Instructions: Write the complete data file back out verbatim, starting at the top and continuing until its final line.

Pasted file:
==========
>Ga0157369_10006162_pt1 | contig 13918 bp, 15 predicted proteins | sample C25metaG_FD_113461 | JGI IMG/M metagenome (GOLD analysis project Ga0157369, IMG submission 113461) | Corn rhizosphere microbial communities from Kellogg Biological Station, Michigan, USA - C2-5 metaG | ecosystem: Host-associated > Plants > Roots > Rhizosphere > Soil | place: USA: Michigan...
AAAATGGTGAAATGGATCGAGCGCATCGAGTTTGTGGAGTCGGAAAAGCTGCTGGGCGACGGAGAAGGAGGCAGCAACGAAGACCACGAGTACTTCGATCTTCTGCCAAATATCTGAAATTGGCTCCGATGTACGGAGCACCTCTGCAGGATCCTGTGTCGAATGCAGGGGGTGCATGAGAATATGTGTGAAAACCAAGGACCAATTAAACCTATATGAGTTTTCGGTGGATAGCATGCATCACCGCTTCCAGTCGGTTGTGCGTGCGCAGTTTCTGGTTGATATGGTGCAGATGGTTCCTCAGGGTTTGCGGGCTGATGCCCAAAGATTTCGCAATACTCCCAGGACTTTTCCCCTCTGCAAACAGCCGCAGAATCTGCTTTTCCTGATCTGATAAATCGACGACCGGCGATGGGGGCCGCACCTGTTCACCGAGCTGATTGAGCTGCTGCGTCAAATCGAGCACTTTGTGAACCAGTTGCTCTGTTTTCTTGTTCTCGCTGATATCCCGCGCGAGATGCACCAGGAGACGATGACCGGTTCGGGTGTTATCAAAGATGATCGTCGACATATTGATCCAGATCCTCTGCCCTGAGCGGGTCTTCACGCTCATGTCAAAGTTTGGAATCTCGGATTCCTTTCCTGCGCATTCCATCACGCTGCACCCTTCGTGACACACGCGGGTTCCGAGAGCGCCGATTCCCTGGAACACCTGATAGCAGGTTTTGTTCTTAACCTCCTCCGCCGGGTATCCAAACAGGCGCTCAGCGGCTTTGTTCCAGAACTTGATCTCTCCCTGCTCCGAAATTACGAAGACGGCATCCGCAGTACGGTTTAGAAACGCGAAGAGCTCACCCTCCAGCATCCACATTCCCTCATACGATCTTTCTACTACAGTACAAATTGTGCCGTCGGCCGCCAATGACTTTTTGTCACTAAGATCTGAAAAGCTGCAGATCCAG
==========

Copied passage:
>Ga0157369_10006162_pt1 | contig 13918 bp, 15 predicted proteins | sample C25metaG_FD_113461 | JGI IMG/M metagenome (GOLD analysis project Ga0157369, IMG submission 113461) | Corn rhizosphere microbial communities from Kellogg Biological Station, Michigan, USA - C2-5 metaG | ecosystem: Host-associated > Plants > Roots > Rhizosphere > Soil | place: USA: Michigan...
AAAATGGTGAAATGGATCGAGCGCATCGAGTTTGTGGAGTCGGAAAAGCTGCTGGGCGACGGAGAAGGAGGCAGCAACGAAGACCACGAGTACTTCGATCTTCTGCCAAATATCTGAAATTGGCTCCGATGTACGGAGCACCTCTGCAGGATCCTGTGTCGAATGCAGGGGGTGCATGAGAATATGTGTGAAAACCAAGGACCAATTAAACCTATATGAGTTTTCGGTGGATAGCATGCATCACCGCTTCCAGTCGGTTGTGCGTGCGCAGTTTCTGGTTGATATGGTGCAGATGGTTCCTCAGGGTTTGCGGGCTGATGCCCAAAGATTTCGCAATACTCCCAGGACTTTTCCCCTCTGCAAACAGCCGCAGAATCTGCTTTTCCTGATCTGATAAATCGACGACCGGCGATGGGGGCCGCACCTGTTCACCGAGCTGATTGAGCTGCTGCGTCAAATCGAGCACTTTGTGAACCAGTTGCTCTGTTTTCTTGTTCTCGCTGATATCCCGCGCGAGATGCACCAGGAGACGATGACCGGTTCGGGTGTTATCAAAGATGATCGTCGACATATTGATCCAGATCCTCTGCCCTGAGCGGGTCTTCACGCTCATGTCAAAGTTTGGAATCTCGGATTCCTTTCCTGCGCATTCCATCACGCTGCACCCTTCGTGACACACGCGGGTTCCGAGAGCGCCGATTCCCTGGAACACCTGATAGCAGGTTTTGTTCTTAACCTCCTCCGCCGGGTATCCAAACAGGCGCTCAGCGGCTTTGTTCCAGAACTTGATCTCTCCCTGCTCCGAAATTACGAAGACGGCATCCGCAGTACGGTTTAGAAACGCGAAGAGCTCACCCTCCAGCATCCACATTCCCTCATACGATCTTTCTACTACAGTACAAATTGTGCCGTCGGCCGCCAATGACTTTTTGTCACTAAGATCTGAAAAGCTGCAGATCCAG